Adding Some Curves

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When we moved into our house there was a heavily cemented rock wall on a flower bed that ran most of the length of our yard. It was long and incredibly straight. In short, I loved the idea of having the flowerbed there, but I really didn’t like the look of it.  With a small sledge hammer I took out the existing wall and knocked the cement from the rocks so I could reuse them.

 

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Then I started adding some curve, marking the lawn with my shove before digging in. I sank some lawn edging where I wanted my rock wall and some heavy landscape fabric over that to keep anything from trying to grow…at least for the next ten to twenty years.

Then it snowed… Yay for spring in Alberta!!!

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After the snow finally melted, I was able to add a few new plants, including a red climbing rose and some herbs. 🙂 I paid $20 for a tree removal company to drop four square yards of mulch in my driveway, which I have been putting between all my plants– I’m a huge fan of less weeding/low maintenance beauty!

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Wait for it…

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It’s still a work in progress, but after I figure out my color patters for each month (June was completely purple, so I should probably add something more), and give my roses another year to grow…I’ll have to come up with something else to do with my time.

Mud Pie!

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I was raised on a farm, as was my husband. We both would love to live out in the middle of nowhere, with some land of our own (more than 20th of an acre), to raise our kids. Unfortunately, at this time, that really isn’t an option. At least, not if we want our kids to ever see their father! Still, I do want my kids to have some of the experiences farm kids enjoy. My neighbors probably shake their heads sometimes, but this is what we do:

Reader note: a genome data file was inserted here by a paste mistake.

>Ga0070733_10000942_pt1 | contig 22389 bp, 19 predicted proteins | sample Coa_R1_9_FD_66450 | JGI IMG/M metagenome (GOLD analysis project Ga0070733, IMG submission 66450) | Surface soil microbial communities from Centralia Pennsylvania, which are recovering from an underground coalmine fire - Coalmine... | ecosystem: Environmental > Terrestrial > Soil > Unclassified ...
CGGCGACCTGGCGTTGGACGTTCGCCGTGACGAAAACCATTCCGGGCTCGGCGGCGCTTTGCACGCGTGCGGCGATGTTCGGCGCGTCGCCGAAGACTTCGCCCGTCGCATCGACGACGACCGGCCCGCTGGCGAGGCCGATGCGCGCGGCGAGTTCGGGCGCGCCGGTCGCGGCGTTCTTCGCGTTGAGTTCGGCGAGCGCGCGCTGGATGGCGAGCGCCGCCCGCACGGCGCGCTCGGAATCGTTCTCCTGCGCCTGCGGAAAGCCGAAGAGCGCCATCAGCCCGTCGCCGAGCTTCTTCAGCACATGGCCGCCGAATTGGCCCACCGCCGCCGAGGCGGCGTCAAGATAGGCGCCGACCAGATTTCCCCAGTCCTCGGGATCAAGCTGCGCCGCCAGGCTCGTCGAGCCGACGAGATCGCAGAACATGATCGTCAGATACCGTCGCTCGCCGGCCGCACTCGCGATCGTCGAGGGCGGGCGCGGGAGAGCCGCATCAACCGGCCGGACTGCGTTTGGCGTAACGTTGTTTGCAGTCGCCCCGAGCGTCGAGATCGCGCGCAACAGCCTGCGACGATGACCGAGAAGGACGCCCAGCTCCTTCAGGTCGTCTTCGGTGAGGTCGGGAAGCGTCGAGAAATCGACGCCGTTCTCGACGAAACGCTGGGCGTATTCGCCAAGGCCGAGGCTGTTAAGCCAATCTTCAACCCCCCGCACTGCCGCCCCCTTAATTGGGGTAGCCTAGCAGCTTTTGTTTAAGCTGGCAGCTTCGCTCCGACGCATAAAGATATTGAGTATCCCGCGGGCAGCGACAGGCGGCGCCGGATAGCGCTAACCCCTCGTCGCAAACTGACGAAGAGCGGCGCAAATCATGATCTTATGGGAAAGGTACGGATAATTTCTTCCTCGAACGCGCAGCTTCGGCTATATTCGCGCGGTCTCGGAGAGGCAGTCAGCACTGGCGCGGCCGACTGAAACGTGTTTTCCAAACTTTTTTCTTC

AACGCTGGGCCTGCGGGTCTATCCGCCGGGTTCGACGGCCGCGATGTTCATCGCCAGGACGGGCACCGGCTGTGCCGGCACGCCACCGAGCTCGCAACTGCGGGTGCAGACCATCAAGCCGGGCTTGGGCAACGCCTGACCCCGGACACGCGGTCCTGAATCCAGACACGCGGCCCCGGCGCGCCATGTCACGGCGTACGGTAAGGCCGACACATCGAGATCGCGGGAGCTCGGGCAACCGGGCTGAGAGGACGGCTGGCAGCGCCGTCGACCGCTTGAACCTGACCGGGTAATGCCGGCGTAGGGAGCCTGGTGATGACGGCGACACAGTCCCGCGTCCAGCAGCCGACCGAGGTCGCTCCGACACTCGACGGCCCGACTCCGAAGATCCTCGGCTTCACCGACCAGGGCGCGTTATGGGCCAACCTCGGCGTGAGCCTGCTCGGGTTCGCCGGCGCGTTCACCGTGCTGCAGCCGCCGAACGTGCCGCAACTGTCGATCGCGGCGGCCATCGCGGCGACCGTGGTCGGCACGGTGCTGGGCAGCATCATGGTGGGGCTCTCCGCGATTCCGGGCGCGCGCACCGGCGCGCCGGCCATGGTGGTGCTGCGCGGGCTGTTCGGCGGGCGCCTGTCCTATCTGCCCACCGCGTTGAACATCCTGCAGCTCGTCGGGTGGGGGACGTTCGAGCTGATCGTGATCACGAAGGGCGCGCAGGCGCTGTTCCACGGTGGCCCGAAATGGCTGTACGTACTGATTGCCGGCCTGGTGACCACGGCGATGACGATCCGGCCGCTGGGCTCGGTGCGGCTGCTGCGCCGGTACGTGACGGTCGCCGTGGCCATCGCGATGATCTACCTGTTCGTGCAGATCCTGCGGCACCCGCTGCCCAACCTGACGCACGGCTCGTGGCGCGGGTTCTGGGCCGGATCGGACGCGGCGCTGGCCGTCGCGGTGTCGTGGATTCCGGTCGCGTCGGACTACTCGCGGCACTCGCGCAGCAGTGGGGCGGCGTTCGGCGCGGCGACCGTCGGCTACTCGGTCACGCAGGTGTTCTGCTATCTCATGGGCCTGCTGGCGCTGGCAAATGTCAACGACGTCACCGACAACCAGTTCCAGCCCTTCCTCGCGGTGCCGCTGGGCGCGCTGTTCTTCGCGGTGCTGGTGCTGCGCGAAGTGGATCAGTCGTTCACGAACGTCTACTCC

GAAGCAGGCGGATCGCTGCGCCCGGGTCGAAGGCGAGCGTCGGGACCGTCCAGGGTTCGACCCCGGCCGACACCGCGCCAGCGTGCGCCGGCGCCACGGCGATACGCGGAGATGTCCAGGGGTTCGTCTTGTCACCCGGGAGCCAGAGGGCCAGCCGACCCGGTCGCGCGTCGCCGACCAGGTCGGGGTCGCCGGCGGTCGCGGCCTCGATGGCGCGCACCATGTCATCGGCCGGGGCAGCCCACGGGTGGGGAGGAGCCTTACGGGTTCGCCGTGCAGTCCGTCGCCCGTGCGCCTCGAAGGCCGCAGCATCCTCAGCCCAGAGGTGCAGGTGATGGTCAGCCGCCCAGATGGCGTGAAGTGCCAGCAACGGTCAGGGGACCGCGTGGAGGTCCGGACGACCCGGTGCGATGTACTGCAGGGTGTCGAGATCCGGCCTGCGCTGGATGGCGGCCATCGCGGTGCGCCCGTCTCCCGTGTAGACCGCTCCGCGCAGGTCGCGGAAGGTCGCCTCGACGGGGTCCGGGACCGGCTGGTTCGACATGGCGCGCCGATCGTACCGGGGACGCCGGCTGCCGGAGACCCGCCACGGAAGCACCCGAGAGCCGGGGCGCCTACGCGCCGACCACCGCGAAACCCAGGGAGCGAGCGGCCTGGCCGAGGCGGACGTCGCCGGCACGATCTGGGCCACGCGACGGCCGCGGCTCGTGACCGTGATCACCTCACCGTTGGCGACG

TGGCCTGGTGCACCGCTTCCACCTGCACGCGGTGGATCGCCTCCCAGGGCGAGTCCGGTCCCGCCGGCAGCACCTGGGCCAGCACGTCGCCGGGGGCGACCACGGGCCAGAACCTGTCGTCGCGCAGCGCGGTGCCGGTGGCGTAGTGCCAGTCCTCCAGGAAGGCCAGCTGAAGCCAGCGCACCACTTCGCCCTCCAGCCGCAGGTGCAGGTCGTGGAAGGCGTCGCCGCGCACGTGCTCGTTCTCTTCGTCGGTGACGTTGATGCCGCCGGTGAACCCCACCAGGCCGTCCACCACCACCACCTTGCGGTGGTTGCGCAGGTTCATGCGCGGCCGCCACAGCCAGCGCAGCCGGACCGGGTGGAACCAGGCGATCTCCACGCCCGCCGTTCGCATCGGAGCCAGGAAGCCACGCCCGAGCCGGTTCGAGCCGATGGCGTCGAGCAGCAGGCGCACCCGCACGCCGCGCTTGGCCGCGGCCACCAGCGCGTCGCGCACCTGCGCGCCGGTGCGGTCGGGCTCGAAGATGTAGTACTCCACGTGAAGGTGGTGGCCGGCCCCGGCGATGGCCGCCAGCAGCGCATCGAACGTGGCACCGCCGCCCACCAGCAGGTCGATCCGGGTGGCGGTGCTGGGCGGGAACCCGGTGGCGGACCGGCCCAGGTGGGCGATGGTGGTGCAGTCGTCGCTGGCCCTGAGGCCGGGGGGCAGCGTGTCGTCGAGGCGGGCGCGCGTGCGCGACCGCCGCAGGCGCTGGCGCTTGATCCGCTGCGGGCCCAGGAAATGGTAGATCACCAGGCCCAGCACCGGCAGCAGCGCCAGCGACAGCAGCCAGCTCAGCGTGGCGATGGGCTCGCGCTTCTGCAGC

• Let the kids run barefoot (in the yard). When we were growing up we had races across gravel, and even thistles to see who was the toughest. Sometimes we would step on something that cut our feet, but it was nothing that a good ten minute soak in warm salt water and a Tetanus shot couldn’t handle.
  • Garden–to teach them how to weed, and dig, and not step on the beans! My parents gave us 10by10 garden spots when we were young. We got to plant them and take care of them and harvest them all by ourselves. Unfortunately, we don’t have enough space to do that in the middle of the city, but every little bit helps.
  • Work outside. We try to have lots of family projects (this year we are removing tree stumps) including our garden, that allows our kids to get their hands dirty in a productive way.
  • Get dirty. In the country you don’t have to worry about who sees you covered in mud because whose going to see you? Your closest neighbors are two miles up the road. (The important thing with this one is to plan enough time into the schedule to get cleaned up before you head on an outing). My kids are very fond of making mud pies…and I can’t blame them. 😉

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